Some have expected us to be a spitting image of New Orleans when they walk in the door, and it’s a reasonable expectation given some of the press we have received, we just can’t meet it, because we are in Chicago. Mark and I are also big fans of contemporary urban design, and wanted to create a place that was evocative of the south, but firmly planted in 2008 Chicago, the home of Mies. There comes the linear, clean-line decor. Almost everyone loves it, and we can only shrug when someone hates it because it doesn’t fit an idea they had of what New Orleans would look like in Chicago. The wrought iron railing, light fixtures, chairs, and colors are all meant to call up the spirit of a charming old Southern coastal home, not reproduce it Clark Street, because we couldn’t even if we tried.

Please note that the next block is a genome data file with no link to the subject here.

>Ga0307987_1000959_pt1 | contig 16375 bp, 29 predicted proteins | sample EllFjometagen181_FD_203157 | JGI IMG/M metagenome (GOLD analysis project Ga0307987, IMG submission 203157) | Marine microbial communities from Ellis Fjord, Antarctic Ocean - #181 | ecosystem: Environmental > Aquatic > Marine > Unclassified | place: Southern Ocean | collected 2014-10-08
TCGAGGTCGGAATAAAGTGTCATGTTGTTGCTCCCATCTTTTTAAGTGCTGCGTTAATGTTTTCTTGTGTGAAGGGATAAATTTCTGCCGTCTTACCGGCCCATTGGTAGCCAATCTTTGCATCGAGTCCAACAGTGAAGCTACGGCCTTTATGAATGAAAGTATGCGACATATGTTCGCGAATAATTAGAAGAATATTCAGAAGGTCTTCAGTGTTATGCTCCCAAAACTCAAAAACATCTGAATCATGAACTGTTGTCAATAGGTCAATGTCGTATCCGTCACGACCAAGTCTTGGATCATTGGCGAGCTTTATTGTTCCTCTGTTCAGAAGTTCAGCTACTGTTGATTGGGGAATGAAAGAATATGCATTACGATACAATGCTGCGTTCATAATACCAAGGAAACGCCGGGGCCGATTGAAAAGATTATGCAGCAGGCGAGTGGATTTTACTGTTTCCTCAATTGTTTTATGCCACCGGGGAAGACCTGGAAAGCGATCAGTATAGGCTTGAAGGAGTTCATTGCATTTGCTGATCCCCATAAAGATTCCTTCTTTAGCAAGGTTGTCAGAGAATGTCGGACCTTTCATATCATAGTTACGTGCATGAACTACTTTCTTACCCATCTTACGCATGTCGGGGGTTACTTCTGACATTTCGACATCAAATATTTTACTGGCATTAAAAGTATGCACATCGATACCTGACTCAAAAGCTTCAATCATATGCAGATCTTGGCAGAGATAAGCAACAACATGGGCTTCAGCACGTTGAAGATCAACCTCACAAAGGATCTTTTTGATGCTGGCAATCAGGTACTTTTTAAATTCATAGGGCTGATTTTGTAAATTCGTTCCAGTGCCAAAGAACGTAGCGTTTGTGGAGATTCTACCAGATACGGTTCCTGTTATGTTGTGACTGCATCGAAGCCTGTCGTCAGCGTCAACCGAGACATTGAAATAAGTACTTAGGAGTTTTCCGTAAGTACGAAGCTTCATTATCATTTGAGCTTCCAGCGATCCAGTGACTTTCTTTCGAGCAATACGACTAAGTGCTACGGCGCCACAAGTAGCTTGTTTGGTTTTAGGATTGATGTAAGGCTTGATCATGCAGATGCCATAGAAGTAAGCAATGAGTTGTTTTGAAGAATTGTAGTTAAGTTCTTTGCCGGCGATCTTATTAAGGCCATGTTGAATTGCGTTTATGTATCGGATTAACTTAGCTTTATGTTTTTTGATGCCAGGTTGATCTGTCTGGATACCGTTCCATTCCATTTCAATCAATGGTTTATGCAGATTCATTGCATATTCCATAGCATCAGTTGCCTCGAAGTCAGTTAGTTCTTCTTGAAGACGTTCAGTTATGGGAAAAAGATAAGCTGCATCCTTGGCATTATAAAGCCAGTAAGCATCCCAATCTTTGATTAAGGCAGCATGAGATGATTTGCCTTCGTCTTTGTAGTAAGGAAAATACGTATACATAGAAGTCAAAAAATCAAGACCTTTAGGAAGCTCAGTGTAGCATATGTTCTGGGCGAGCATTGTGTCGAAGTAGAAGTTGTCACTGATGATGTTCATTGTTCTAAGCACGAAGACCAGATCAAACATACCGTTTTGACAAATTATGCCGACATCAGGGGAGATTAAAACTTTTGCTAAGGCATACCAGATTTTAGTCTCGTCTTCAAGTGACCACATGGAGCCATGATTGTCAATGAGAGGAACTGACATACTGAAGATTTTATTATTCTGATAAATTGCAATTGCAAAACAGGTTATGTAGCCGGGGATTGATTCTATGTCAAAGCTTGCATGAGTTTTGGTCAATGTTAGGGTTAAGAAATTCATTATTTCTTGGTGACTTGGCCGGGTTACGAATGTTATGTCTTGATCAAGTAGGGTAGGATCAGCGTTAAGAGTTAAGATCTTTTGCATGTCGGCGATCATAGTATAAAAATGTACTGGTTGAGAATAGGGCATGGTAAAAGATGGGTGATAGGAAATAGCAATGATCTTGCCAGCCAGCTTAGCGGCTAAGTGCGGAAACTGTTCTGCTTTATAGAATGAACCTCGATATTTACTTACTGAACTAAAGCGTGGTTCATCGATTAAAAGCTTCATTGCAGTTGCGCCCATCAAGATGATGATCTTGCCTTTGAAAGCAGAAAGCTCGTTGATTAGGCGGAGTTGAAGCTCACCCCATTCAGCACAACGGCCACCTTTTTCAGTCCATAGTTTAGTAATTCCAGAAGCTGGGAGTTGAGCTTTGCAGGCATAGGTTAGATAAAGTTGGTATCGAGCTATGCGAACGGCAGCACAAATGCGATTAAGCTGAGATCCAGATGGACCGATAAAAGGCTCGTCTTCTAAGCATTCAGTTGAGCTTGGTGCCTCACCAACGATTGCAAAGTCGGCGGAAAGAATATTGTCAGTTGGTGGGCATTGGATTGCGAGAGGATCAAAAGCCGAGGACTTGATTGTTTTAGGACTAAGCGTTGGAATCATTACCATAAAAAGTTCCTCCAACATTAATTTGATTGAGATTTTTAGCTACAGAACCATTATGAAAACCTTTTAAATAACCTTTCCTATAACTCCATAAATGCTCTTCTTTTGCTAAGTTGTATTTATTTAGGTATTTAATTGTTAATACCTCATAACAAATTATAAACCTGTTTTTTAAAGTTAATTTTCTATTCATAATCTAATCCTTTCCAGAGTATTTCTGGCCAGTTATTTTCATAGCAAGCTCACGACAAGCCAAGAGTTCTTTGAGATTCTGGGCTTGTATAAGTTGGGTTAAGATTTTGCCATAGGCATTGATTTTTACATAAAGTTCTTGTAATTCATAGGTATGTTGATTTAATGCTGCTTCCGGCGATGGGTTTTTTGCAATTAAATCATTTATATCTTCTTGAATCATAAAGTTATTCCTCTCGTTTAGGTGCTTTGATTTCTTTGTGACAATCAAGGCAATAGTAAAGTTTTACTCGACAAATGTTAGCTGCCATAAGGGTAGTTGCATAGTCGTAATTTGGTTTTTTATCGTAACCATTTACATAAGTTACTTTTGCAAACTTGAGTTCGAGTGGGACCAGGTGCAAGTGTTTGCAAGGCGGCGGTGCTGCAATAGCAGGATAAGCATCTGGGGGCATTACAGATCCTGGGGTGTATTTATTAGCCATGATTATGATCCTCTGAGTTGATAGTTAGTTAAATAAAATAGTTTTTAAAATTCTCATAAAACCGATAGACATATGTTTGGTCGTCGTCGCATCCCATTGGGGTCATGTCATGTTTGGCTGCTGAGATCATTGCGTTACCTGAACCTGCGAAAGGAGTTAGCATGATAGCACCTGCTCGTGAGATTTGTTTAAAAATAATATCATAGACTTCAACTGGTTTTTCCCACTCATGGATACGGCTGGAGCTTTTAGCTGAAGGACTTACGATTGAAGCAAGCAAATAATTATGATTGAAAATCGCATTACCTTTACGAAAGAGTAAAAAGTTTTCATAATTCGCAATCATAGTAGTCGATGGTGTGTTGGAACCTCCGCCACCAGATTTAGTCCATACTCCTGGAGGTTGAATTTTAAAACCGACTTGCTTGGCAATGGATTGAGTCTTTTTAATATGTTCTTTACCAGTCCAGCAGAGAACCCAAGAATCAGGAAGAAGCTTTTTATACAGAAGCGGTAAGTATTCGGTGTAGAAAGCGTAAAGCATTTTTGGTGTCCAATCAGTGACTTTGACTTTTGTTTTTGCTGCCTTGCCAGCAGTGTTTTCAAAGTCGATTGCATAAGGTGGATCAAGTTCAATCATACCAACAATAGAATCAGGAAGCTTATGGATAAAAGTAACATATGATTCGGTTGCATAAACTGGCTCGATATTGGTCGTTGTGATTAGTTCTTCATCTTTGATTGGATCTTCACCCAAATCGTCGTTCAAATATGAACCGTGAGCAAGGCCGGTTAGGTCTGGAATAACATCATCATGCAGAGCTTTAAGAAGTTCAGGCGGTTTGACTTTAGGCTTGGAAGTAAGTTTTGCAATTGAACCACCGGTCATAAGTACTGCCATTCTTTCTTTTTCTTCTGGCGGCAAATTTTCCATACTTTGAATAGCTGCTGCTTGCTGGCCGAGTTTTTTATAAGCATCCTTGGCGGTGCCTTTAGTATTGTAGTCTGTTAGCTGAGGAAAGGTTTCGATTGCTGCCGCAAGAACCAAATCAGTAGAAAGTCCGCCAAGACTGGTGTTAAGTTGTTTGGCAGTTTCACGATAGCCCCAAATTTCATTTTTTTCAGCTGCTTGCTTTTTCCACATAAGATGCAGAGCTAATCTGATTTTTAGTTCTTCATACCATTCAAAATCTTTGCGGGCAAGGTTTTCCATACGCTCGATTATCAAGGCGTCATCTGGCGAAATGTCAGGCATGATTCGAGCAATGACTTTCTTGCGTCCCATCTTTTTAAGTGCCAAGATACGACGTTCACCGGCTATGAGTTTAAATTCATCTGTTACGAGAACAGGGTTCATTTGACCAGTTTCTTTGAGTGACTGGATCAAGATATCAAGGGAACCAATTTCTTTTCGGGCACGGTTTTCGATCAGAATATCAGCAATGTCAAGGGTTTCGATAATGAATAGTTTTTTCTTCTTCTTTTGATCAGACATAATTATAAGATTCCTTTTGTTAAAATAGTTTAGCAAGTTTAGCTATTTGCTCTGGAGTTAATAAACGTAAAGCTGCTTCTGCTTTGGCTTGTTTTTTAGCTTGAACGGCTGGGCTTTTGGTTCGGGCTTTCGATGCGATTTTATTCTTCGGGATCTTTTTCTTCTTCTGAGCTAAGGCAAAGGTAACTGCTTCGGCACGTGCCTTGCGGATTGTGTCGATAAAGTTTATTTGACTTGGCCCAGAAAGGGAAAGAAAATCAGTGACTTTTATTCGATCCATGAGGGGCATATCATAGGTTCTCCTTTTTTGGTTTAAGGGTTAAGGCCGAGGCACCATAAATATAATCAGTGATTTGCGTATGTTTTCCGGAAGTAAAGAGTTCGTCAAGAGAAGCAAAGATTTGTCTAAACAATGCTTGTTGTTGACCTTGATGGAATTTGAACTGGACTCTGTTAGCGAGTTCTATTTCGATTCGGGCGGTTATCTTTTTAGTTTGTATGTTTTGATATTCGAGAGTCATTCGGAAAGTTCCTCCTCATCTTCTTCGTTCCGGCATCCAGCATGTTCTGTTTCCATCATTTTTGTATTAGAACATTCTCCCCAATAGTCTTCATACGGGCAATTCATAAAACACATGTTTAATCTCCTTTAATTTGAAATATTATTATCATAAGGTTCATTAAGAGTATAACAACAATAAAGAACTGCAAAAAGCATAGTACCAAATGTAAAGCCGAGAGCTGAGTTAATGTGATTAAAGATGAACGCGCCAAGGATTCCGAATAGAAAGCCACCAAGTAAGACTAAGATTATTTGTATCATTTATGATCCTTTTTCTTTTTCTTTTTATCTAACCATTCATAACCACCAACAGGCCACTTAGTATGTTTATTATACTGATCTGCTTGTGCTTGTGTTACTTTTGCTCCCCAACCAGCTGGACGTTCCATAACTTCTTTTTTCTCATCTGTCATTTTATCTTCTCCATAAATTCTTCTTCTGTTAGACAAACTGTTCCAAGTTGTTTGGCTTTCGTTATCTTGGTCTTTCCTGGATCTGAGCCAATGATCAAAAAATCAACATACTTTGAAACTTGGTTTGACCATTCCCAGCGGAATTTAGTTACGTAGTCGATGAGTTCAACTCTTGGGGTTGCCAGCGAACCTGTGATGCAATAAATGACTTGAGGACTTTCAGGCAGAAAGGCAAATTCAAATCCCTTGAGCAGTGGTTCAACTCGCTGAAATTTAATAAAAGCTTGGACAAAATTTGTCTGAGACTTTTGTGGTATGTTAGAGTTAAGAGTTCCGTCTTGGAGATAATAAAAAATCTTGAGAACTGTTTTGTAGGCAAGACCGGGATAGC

A few weeks ago, a native New Orleanean who’d moved to Chicago after Katrina thanked me endlessly for the gumbo, it made them feel at home at last. Less than two weeks later, I had a gentleman from New Orleans claim we had the worst gumbo he’s ever had in his life. Go figure. I bought the guy’s lunch, and while my ethic is to never argue with a customer, I had to point out that our gumbo was made by a gentleman who was the sous chef at Flanagan’s in Thibaudaux for four years, until this past winter, and asked him why our gumbo was so, well, awful. He said that the roux was too dark for chicken gumbo (ours is ya-ya, which includes chicken,) and that’s the way he’d make roux for duck soup. You can’t argue with that, and you buy him lunch.